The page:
In this episode of Stuff They Don’t Want You To Know, Ben Bowlin and Matt Frederick take a deep dive into the deeply disturbing origins of some highly-respected institutions. These institutions might have done a lot of good since their founding, but along the way they made some serious mistakes, and their paths to success are quite literally lined with bodies. Take James Marion Sims, the father of gynecology. He’s credited with innovating the entire field of women’s health, inventing the speculum which is still in use today, and creating surgical techniques to correct a range of difficulties. His impact on women’s health is hard to overstate. But Dr. Simms experimented with his surgical techniques on enslaved women. He also thought black people couldn’t feel pain, a line of thinking that persists in the medical field today.
Georgetown University was going to shut down in 1838, so it financed its operations with the sale of 272 enslaved people to Southern plantations. Some priests of the Jesuit-run organization objected, but not because of the slavery part: They were worried that the black people sold to the South would be taught Protestant values, rather than Catholic ones. Many conservationists, intent on protecting the environment, took a hard line against all immigration, saying it led to overpopulation, “overbreeding,” and pollution – including the founder of the Sierra Club, one of the largest organizations dedicated to conservation efforts (and he wasn’t a big fan of Native Americans, either). And Margaret Sanger, founder of Planned Parenthood, was a eugenicist.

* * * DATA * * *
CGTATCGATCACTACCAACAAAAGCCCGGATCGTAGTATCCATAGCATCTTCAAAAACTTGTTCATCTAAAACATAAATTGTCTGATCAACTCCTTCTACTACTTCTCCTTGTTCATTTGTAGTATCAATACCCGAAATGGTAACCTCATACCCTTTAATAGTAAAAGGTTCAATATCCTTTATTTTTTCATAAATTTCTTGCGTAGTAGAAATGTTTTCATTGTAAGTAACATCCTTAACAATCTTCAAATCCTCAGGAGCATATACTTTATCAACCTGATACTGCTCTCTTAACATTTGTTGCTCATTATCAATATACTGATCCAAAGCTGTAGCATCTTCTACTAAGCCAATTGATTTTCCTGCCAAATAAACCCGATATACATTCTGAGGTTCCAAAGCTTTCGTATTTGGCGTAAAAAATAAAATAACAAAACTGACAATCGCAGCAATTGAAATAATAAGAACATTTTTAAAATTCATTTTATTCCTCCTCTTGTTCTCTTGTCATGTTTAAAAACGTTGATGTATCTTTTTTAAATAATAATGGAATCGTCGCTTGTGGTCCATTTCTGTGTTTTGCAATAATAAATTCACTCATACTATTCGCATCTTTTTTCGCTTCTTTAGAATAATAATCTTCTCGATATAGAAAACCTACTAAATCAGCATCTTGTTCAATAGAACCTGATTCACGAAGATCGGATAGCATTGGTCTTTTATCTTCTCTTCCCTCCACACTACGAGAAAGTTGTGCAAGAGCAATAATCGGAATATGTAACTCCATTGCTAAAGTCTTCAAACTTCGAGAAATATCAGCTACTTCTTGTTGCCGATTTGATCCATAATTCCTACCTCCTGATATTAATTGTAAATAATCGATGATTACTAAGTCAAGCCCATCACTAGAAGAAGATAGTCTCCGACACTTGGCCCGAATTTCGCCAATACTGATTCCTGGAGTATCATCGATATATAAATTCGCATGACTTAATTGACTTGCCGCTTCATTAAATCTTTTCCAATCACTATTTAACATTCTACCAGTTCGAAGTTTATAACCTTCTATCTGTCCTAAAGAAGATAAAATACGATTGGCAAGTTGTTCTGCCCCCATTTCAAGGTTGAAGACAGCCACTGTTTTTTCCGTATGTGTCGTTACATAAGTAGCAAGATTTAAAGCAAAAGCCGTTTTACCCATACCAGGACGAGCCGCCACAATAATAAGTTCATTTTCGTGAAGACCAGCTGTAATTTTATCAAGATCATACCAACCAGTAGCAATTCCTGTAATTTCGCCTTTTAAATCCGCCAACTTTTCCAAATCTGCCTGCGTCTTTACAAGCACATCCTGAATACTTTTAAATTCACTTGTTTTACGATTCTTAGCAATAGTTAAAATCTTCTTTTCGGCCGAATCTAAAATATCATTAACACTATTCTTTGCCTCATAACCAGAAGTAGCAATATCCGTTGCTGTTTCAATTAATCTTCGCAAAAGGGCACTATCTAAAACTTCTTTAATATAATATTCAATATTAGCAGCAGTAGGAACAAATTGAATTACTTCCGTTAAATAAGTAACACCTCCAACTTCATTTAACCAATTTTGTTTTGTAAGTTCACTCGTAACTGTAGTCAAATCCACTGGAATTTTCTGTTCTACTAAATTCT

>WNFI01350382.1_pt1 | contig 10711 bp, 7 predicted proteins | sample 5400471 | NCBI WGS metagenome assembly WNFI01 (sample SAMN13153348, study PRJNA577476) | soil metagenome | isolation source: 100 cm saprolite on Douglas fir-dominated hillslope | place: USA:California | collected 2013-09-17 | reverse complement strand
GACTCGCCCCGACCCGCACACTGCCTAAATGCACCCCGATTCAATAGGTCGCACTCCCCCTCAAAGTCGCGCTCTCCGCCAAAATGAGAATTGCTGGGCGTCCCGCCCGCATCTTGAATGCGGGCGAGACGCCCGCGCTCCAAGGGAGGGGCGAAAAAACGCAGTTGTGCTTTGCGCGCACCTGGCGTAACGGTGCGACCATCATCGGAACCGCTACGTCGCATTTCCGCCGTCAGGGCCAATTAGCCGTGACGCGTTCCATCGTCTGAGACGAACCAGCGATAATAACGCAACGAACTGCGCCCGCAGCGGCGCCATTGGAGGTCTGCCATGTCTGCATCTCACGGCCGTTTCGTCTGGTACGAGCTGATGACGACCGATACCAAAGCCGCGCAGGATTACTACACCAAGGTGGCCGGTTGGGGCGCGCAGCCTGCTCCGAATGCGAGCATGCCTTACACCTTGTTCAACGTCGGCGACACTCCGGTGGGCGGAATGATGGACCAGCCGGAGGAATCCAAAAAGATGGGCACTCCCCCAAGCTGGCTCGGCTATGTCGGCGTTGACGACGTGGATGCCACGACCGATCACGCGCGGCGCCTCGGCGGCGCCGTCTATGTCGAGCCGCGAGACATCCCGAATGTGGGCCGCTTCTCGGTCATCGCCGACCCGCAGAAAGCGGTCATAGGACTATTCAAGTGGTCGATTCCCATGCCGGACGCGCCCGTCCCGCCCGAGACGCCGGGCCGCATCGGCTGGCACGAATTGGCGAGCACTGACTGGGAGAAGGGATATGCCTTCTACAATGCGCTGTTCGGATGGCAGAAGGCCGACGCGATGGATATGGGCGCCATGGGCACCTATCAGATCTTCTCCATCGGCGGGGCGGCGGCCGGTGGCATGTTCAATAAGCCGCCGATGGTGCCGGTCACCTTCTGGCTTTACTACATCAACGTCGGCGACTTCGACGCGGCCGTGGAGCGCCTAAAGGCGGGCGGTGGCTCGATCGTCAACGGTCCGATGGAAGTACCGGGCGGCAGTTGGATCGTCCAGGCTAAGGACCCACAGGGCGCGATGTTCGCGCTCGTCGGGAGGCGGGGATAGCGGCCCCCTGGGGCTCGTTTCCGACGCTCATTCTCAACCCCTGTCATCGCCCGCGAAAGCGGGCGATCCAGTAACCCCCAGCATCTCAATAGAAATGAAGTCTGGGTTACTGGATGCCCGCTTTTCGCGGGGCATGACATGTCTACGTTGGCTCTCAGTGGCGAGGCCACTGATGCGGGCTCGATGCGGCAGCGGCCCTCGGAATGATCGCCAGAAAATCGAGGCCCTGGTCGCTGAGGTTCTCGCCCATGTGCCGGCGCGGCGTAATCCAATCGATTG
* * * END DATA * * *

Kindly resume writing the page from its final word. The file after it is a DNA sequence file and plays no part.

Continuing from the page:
There’s some light at the end of the tunnel, Ben says; the Sierra Club board unanimously voted in 2013 for some pro-immigration policies that represented a hard break with their past, though many members found that hard to swallow. And Georgetown University students voted in 2019 to impose a student fee onto their tuition to go directly towards the surviving descendants of the 272 enslaved people. And Planned Parenthood has issued statements denouncing Sanger’s eugenics, saying those views are “diametrically opposed” to their mission today. But it’s worth knowing about our pasts so we can better shape our futures. Listen to the episode for more details on Stuff They Don’t Want You To Know.
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